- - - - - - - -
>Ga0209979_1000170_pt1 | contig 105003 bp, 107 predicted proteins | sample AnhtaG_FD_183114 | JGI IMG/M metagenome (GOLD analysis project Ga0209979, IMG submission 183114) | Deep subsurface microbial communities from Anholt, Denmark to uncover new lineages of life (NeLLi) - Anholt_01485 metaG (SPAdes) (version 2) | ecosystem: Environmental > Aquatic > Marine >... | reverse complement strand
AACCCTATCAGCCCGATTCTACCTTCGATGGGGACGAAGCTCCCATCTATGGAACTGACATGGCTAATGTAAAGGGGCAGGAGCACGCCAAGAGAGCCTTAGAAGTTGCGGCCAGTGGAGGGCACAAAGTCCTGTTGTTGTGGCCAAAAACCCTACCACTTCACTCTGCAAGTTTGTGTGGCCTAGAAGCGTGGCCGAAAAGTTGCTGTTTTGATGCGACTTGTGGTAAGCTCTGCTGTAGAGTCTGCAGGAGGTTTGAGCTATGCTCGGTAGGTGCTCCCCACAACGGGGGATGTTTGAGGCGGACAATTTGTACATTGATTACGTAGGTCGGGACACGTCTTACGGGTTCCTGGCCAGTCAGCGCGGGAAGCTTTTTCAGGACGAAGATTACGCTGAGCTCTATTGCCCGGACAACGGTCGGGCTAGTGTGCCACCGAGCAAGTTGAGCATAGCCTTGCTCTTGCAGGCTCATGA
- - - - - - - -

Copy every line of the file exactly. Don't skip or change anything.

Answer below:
>Ga0209979_1000170_pt1 | contig 105003 bp, 107 predicted proteins | sample AnhtaG_FD_183114 | JGI IMG/M metagenome (GOLD analysis project Ga0209979, IMG submission 183114) | Deep subsurface microbial communities from Anholt, Denmark to uncover new lineages of life (NeLLi) - Anholt_01485 metaG (SPAdes) (version 2) | ecosystem: Environmental > Aquatic > Marine >... | reverse complement strand
AACCCTATCAGCCCGATTCTACCTTCGATGGGGACGAAGCTCCCATCTATGGAACTGACATGGCTAATGTAAAGGGGCAGGAGCACGCCAAGAGAGCCTTAGAAGTTGCGGCCAGTGGAGGGCACAAAGTCCTGTTGTTGTGGCCAAAAACCCTACCACTTCACTCTGCAAGTTTGTGTGGCCTAGAAGCGTGGCCGAAAAGTTGCTGTTTTGATGCGACTTGTGGTAAGCTCTGCTGTAGAGTCTGCAGGAGGTTTGAGCTATGCTCGGTAGGTGCTCCCCACAACGGGGGATGTTTGAGGCGGACAATTTGTACATTGATTACGTAGGTCGGGACACGTCTTACGGGTTCCTGGCCAGTCAGCGCGGGAAGCTTTTTCAGGACGAAGATTACGCTGAGCTCTATTGCCCGGACAACGGTCGGGCTAGTGTGCCACCGAGCAAGTTGAGCATAGCCTTGCTCTTGCAGGCTCATGA